Gov. Dannel P. Malloy Thursday offered his strongest hint yet that he might propose a tax cut in two weeks when he delivers his latest budget to the legislature.
And the Democratic governor also defended the growing state surplus that has sparked tax cut speculation, even though that fiscal cushion is due in part to borrowing and other gimmicks.
“Suffice it to say the people of Connecticut have made sacrifices, and they need to share in the recovery as well,” Malloy said in response to reporters’ questions after a public appearance at Wilbur Cross High School in New Haven to announce a school infrastructure initiative. The governor, whose budget proposal for the 2014-15 fiscal year is due to the General Assembly Feb. 5, refused to provide specifics.
“I certainly intend to spell out what my priorities are in the coming days,” he said. “I will lay out my vision on my timeline.”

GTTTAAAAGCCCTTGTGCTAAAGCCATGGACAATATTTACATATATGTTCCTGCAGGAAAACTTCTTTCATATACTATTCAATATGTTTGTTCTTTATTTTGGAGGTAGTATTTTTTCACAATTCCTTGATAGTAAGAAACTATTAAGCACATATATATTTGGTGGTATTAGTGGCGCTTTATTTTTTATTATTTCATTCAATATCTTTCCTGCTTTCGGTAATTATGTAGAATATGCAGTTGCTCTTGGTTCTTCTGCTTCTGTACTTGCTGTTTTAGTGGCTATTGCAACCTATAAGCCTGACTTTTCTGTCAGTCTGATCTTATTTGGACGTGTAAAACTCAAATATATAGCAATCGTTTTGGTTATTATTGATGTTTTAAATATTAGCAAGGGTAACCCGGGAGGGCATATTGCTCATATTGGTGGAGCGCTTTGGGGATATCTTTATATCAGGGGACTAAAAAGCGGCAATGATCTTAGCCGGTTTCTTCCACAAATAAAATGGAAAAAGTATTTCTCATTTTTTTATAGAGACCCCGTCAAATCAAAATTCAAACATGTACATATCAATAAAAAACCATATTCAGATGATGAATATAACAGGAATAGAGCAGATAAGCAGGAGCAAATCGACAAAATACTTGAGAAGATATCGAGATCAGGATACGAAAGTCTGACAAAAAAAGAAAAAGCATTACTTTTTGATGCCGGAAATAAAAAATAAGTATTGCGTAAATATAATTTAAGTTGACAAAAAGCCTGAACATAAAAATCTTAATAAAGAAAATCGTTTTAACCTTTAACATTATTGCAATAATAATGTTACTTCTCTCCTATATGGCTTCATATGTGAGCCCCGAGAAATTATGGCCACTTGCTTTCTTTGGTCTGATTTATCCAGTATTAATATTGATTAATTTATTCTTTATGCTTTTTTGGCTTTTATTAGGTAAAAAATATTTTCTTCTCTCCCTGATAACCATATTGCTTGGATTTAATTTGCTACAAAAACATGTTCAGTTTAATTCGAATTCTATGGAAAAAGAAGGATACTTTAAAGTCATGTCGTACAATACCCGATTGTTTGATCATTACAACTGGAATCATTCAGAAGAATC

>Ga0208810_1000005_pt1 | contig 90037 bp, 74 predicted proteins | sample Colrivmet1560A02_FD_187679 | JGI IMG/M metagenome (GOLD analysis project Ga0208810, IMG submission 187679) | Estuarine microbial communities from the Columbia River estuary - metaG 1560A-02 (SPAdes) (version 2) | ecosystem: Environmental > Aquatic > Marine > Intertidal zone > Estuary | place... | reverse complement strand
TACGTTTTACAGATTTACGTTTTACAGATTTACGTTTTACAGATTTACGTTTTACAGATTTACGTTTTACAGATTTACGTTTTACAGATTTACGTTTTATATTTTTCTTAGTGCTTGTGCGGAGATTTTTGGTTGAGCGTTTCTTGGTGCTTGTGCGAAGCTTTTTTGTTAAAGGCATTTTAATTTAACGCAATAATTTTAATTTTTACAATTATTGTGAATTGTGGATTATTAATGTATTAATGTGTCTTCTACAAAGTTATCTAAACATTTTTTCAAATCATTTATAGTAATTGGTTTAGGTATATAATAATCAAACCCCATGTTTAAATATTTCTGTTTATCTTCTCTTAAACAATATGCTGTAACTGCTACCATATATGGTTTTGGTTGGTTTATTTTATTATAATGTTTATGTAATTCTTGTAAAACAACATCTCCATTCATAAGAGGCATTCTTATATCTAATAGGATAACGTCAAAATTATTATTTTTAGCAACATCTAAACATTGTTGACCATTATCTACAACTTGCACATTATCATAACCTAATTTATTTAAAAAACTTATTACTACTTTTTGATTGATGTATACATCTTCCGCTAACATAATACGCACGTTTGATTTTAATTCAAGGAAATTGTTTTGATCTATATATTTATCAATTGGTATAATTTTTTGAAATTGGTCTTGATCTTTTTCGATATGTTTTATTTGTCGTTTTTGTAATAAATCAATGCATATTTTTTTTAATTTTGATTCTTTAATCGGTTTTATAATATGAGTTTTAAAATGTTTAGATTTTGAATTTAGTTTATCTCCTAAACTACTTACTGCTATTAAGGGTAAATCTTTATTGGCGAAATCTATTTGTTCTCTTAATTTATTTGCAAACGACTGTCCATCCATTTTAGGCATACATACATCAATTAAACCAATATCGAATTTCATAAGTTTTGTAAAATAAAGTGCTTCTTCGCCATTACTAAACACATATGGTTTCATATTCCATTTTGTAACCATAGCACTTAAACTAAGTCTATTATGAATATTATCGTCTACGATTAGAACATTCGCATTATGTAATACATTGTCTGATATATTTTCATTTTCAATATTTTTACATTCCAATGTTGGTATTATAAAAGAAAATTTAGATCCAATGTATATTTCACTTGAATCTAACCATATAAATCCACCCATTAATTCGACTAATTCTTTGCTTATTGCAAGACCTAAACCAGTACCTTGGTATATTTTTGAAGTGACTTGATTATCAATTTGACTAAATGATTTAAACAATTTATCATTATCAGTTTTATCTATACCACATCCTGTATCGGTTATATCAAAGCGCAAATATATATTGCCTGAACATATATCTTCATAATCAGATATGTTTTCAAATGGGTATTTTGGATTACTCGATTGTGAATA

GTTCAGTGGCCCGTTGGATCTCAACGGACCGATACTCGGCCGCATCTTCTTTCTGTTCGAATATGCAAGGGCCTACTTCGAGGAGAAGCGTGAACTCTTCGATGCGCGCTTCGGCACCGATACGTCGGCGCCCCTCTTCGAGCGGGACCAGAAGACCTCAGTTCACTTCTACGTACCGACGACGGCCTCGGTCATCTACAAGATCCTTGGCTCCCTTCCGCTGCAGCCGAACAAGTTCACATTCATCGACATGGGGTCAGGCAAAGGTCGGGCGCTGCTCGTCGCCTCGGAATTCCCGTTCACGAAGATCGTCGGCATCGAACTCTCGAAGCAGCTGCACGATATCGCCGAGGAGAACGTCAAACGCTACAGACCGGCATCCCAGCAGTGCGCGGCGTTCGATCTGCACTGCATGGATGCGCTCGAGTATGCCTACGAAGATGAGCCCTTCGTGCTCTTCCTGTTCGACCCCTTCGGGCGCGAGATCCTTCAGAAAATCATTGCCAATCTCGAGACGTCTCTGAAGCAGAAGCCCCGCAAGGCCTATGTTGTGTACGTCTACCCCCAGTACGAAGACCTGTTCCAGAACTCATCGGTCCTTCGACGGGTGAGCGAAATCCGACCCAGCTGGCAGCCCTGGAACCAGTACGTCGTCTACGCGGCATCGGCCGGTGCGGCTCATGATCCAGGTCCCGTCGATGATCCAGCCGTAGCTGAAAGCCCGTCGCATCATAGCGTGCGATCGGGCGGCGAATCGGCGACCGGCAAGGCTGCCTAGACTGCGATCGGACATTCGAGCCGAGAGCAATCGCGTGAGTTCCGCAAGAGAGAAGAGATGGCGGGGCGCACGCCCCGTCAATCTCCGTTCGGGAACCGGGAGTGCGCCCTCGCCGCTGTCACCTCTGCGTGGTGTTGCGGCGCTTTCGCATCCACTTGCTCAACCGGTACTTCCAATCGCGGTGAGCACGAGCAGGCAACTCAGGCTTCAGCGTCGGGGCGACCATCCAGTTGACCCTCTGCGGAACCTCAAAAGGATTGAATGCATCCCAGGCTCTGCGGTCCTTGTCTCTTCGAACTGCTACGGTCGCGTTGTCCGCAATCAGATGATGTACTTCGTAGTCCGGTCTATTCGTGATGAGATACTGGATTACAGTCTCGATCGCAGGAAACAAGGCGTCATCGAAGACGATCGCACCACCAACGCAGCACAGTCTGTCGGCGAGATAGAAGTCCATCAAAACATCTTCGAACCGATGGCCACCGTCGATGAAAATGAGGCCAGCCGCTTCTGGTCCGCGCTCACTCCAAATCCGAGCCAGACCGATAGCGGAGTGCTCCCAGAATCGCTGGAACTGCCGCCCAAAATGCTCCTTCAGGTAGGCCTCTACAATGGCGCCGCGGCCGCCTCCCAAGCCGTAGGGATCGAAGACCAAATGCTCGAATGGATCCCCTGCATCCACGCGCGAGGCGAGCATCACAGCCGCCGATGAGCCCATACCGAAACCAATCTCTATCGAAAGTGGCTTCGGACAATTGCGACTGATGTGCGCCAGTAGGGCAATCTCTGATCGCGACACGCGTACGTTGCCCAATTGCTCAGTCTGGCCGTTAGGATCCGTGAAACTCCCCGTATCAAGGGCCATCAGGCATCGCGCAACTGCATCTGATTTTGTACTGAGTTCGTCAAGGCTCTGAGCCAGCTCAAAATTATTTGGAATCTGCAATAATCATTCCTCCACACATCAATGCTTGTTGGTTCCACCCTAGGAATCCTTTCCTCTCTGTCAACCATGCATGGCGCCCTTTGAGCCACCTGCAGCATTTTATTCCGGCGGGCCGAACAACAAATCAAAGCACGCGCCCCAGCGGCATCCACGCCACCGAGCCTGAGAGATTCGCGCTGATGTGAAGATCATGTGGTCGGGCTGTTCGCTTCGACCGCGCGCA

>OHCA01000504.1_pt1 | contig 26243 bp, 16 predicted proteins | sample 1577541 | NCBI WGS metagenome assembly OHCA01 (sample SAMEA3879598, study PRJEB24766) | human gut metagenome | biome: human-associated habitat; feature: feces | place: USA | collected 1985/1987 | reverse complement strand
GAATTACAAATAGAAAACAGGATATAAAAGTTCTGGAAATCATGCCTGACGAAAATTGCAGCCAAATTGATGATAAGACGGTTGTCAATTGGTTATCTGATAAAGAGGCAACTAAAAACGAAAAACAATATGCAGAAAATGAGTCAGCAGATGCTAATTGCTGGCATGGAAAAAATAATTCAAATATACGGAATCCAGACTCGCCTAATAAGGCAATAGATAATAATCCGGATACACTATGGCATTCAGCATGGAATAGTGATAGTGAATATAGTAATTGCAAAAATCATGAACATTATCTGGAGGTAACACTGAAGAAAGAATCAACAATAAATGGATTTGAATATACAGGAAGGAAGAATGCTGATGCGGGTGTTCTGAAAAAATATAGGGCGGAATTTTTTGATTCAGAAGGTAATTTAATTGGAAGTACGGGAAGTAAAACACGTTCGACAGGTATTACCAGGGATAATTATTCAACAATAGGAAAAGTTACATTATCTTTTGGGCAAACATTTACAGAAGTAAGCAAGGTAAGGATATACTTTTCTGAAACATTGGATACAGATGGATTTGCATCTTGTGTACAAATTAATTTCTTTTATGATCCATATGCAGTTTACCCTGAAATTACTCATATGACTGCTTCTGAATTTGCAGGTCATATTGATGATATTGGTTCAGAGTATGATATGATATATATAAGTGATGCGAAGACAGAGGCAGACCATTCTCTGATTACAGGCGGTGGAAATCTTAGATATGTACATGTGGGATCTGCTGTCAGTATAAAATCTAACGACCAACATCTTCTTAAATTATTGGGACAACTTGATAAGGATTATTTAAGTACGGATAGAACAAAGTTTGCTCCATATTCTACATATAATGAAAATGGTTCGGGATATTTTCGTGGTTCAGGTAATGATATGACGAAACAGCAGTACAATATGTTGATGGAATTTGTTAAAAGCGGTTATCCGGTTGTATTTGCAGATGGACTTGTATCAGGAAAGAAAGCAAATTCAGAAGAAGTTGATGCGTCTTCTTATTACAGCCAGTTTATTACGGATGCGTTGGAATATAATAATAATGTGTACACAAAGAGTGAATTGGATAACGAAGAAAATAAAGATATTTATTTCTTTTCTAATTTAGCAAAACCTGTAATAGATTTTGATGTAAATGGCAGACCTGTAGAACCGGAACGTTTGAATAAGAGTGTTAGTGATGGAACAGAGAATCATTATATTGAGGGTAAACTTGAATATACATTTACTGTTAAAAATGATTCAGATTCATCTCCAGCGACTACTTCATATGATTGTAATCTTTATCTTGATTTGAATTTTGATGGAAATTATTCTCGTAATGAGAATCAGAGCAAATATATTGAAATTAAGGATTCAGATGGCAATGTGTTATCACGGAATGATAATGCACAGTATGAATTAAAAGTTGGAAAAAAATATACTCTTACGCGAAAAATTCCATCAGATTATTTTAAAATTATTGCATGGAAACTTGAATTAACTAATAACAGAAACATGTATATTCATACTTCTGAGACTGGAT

Malloy also touted the $506 million surplus his administration projected this week for the fiscal year that ends June 30. “I am immensely proud that a state that had the largest per capita deficit three years ago is now projected to have a $500 million surplus,” the governor said.
Despite rising income, sales and corporation tax receipts, that surplus remains controversial.
That’s because Malloy and his fellow Democrats in the legislature’s majority also put off $400 million worth of debt payments owed in the current two-year budget until after the election. They also moved $200 million in municipal aid, stem cell research and pollution abatement costs onto the state’s credit card.
When asked Monday about the surplus and his budget, the governor told reporters, “We can’t be all things to all people. So that means we have to pick and choose where we invest. I’ll invest in working families every day I get the chance. I’ll invest in educational achievement when I have the opportunity to do that.”